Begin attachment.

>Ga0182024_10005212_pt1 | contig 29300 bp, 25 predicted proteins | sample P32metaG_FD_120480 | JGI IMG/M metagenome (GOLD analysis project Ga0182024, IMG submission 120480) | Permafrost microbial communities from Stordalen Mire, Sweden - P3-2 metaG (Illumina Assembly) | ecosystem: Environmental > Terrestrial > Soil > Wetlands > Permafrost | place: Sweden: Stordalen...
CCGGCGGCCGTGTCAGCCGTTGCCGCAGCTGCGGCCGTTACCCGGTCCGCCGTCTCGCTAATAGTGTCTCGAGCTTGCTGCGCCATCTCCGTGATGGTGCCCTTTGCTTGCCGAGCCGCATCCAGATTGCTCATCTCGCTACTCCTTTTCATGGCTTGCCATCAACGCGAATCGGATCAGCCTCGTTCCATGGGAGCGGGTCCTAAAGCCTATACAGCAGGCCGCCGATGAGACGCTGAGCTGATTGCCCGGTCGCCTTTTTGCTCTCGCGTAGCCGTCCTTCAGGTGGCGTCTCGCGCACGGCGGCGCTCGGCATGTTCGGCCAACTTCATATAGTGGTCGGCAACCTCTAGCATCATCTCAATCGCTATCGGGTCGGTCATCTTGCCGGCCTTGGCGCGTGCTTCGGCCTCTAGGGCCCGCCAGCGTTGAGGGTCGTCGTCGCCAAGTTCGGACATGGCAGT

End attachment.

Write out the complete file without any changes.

>Ga0182024_10005212_pt1 | contig 29300 bp, 25 predicted proteins | sample P32metaG_FD_120480 | JGI IMG/M metagenome (GOLD analysis project Ga0182024, IMG submission 120480) | Permafrost microbial communities from Stordalen Mire, Sweden - P3-2 metaG (Illumina Assembly) | ecosystem: Environmental > Terrestrial > Soil > Wetlands > Permafrost | place: Sweden: Stordalen...
CCGGCGGCCGTGTCAGCCGTTGCCGCAGCTGCGGCCGTTACCCGGTCCGCCGTCTCGCTAATAGTGTCTCGAGCTTGCTGCGCCATCTCCGTGATGGTGCCCTTTGCTTGCCGAGCCGCATCCAGATTGCTCATCTCGCTACTCCTTTTCATGGCTTGCCATCAACGCGAATCGGATCAGCCTCGTTCCATGGGAGCGGGTCCTAAAGCCTATACAGCAGGCCGCCGATGAGACGCTGAGCTGATTGCCCGGTCGCCTTTTTGCTCTCGCGTAGCCGTCCTTCAGGTGGCGTCTCGCGCACGGCGGCGCTCGGCATGTTCGGCCAACTTCATATAGTGGTCGGCAACCTCTAGCATCATCTCAATCGCTATCGGGTCGGTCATCTTGCCGGCCTTGGCGCGTGCTTCGGCCTCTAGGGCCCGCCAGCGTTGAGGGTCGTCGTCGCCAAGTTCGGACATGGCAGT